Bin Ma, James R Whiteford, Sussan Nourshargh, Abigail Woodfin
Chronically inflamed tissues exhibit altered characteristics that include persistent populations of inflammatory leukocytes and remodelling of the vascular network. As the majority of studies of leukocyte recruitment have been carried out in normal healthy tissues the impact of underlying chronic inflammation on ongoing leukocyte recruitment is largely unknown. Here we investigate the profile and mechanisms of acute inflammatory responses in chronically inflamed and angiogenic tissues, and consider the implications for chronic inflammatory disorders...
August 1, 2016: Journal of Pathology
Thomas F Whayne, Debabrata Mukherjee
Exercise therapy, especially when supervised on-site in a clinical facility or directed off-site for a home-based program, is an essential component of the management of coronary artery disease (CAD) and peripheral arterial disease (PAD). In the case of both atherosclerotic diseases, it can decrease adverse cardiovascular (CV) events. There has been a recent push toward invasive management of both CAD and PAD but accumulating clinical experience has shown the limitation of invasive management and emphasized the importance of medications, CV risk reduction, conditioning, and exercise, especially when supervised...
July 22, 2016: Current Vascular Pharmacology
Yoo-Been Ahn, Myung-Seop Shin, Dong-Hun Han, Munkhzaya Sukhbaatar, Mi-Sun Kim, Hye-Sun Shin, Hyun-Duck Kim
BACKGROUND AND AIMS: We aimed to evaluate the association of periodontitis with the development of early atherosclerotic vascular disease in Korean adults. METHODS: In this cross-sectional study, a total of 1343 adults aged over 40 years were recruited from a community-based cohort of Yangpyeong county, Korea, during the period 2010-2014. Only dentate individuals were included in the study. Subclinical atherosclerosis (SA) was defined as carotid intima-media thickness (cIMT)≥0...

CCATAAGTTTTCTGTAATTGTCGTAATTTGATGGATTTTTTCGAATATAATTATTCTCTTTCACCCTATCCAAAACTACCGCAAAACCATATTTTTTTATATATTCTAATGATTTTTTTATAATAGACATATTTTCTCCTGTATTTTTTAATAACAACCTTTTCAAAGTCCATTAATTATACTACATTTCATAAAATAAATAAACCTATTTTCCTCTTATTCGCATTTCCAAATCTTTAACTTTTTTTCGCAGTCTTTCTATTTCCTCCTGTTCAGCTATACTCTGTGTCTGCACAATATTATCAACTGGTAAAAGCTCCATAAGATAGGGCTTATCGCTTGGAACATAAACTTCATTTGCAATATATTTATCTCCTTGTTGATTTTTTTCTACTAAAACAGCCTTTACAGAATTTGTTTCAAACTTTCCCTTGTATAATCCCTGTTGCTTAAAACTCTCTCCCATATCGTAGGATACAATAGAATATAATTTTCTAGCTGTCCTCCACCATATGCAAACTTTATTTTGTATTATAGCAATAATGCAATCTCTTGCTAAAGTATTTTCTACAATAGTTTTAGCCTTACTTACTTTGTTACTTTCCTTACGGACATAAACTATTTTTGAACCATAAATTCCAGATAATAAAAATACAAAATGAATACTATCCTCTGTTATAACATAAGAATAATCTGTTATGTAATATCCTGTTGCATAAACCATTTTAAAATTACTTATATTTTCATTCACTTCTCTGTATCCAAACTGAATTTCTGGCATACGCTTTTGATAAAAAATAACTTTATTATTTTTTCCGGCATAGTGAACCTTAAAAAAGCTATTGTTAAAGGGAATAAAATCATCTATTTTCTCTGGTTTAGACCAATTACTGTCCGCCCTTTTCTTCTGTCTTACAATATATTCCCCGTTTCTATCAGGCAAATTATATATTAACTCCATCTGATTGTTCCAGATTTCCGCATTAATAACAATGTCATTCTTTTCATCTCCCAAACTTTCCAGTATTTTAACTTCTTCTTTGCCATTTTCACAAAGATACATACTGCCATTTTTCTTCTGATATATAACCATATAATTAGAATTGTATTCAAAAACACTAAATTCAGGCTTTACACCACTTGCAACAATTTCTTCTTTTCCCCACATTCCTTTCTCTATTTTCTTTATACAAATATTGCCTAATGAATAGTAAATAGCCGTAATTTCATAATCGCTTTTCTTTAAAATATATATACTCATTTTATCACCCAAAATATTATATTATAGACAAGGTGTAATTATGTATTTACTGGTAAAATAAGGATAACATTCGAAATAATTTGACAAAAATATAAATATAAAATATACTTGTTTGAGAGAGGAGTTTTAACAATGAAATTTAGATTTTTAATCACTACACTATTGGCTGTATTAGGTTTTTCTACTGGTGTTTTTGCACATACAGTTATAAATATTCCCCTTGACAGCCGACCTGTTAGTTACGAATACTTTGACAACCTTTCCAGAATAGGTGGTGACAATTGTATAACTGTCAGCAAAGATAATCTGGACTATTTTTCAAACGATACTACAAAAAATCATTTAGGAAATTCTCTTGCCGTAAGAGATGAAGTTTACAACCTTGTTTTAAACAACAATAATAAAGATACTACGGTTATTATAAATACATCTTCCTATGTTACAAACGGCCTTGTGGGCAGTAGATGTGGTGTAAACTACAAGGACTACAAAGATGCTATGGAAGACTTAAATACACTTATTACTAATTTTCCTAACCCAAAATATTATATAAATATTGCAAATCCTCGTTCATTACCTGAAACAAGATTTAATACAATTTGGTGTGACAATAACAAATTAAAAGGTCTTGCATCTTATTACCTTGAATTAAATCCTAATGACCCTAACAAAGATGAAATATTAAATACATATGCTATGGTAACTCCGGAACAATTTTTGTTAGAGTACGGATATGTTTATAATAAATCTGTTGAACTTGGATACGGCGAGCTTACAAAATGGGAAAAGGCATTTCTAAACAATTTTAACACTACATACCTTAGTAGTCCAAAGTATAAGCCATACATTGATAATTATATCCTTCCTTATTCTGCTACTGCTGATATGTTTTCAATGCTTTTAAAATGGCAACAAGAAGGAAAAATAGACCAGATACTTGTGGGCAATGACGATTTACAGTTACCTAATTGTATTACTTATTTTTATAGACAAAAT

August 2016: Atherosclerosis
Joanna Kapusta, Anna Kapusta, Jan Kowalski, Robert Irzmański
UNLABELLED: The observed with age, atherosclerotic changes in vessels and increasing damage to the vascular endothelium, causing an increase in the occurrence of cardiovascular events. An important element in the rehabilitation of patients with coronary artery disease is a physical activity, to complement the pharmacological treatment. AIM: The aim of the study was to evaluate the influence of a controlled exercise training on changes in central and peripheral circulatory system in patients after acute coronary syndrome...
June 2016: Polski Merkuriusz Lekarski: Organ Polskiego Towarzystwa Lekarskiego
D Walter Wray, Markus Amann, Russell S Richardson
The aging process appears to be a precursor to many age-related diseases, perhaps the most impactful of which is cardiovascular disease (CVD). Heart disease, a manifestation of CVD, is the leading cause of death in the USA, and heart failure (HF), a syndrome that develops as a consequence of heart disease, now affects almost six million American. Importantly, as this is an age-related disease, this number is likely to grow along with the ever-increasing elderly population. Hallmarks of the aging process and HF patients with a reduced ejection fraction (HFrEF) include exercise intolerance, premature fatigue, and limited oxygen delivery and utilization, perhaps as a consequence of diminished peripheral vascular function...
July 8, 2016: Heart Failure Reviews
Francis G Fowkes, Rachel Forster, Carol E Levin, Nadraj G Naidoo, Ambuj Roy, Chang Shu, John Spertus, Kun Fang, Luis Bechara-Zamudio, Mariella Catalano, Adriana Visona, Sigrid Nikol, John P Fletcher, Michael R Jaff, William R Hiatt, Lars Norgren